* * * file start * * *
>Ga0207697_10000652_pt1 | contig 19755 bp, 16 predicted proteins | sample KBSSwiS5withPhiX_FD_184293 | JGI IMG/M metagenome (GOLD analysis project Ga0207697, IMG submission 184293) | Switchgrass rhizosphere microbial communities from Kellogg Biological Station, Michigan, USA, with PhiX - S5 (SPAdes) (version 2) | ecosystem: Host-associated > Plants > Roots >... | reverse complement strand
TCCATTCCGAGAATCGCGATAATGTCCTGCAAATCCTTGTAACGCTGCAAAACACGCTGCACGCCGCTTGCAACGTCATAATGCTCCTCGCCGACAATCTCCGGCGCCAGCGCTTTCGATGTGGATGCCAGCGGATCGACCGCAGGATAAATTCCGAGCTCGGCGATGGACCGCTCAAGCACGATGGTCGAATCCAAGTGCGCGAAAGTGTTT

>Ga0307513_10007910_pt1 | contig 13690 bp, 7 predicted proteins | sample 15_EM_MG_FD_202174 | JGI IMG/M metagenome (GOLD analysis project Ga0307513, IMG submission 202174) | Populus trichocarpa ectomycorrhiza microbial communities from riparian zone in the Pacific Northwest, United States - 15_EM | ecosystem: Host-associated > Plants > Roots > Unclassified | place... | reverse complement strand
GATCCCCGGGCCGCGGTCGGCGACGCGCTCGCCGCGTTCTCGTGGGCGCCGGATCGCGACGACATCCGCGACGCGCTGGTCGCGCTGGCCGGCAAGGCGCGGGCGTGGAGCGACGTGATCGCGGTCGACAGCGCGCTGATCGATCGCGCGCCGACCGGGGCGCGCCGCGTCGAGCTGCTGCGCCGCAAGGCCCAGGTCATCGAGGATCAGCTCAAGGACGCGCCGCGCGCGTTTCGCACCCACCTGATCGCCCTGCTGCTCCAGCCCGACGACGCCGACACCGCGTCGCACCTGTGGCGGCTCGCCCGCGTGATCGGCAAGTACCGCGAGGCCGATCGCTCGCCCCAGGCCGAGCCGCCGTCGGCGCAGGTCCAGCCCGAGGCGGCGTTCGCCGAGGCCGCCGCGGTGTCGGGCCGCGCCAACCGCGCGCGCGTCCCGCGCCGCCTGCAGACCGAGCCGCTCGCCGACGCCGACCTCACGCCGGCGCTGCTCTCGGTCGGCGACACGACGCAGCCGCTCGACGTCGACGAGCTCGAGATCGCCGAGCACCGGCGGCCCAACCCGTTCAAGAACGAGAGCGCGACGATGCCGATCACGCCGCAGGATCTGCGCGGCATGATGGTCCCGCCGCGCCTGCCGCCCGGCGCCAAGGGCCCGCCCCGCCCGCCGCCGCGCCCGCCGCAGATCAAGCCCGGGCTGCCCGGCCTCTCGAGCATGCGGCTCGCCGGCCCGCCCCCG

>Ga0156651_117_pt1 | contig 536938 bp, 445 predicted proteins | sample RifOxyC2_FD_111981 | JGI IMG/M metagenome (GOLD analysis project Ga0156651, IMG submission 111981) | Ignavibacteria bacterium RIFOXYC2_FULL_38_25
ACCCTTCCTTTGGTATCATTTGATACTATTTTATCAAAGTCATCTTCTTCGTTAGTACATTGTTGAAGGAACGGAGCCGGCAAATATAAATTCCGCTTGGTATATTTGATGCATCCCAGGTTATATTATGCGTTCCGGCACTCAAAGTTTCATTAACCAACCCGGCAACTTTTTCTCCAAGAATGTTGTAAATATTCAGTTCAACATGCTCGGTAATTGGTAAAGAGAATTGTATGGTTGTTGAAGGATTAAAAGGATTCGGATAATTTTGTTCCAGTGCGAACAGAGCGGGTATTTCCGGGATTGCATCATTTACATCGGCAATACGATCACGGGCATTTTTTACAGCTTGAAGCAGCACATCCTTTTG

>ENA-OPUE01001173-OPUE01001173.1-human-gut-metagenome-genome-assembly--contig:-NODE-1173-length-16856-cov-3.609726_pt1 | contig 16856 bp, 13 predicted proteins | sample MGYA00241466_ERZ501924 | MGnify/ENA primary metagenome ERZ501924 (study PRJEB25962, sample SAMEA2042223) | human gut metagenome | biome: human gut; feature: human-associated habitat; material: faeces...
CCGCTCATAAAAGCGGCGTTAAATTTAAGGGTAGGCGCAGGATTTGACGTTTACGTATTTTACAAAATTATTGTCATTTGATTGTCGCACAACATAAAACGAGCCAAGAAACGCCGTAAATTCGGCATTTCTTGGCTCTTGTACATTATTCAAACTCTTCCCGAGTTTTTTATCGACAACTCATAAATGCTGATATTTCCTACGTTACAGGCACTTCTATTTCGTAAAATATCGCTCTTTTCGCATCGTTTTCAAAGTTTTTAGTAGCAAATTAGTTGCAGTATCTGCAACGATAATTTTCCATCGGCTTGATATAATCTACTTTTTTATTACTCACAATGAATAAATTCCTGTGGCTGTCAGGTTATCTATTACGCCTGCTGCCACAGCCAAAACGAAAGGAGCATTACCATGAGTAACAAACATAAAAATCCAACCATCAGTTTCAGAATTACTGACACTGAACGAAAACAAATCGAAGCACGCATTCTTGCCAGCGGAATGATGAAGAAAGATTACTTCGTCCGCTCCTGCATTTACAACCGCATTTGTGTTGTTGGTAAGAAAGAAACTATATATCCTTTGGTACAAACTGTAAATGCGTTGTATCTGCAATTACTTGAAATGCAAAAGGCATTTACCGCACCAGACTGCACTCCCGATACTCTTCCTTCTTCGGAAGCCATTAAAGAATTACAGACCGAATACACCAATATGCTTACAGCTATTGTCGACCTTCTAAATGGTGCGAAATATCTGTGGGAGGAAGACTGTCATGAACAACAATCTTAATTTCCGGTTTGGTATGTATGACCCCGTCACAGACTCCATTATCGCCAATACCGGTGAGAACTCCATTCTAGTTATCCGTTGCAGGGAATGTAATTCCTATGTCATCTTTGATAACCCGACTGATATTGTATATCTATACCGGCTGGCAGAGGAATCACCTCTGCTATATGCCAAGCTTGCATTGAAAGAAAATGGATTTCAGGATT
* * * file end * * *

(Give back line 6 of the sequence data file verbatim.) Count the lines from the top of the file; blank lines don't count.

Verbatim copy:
ACCCTTCCTTTGGTATCATTTGATACTATTTTATCAAAGTCATCTTCTTCGTTAGTACATTGTTGAAGGAACGGAGCCGGCAAATATAAATTCCGCTTGGTATATTTGATGCATCCCAGGTTATATTATGCGTTCCGGCACTCAAAGTTTCATTAACCAACCCGGCAACTTTTTCTCCAAGAATGTTGTAAATATTCAGTTCAACATGCTCGGTAATTGGTAAAGAGAATTGTATGGTTGTTGAAGGATTAAAAGGATTCGGATAATTTTGTTCCAGTGCGAACAGAGCGGGTATTTCCGGGATTGCATCATTTACATCGGCAATACGATCACGGGCATTTTTTACAGCTTGAAGCAGCACATCCTTTTG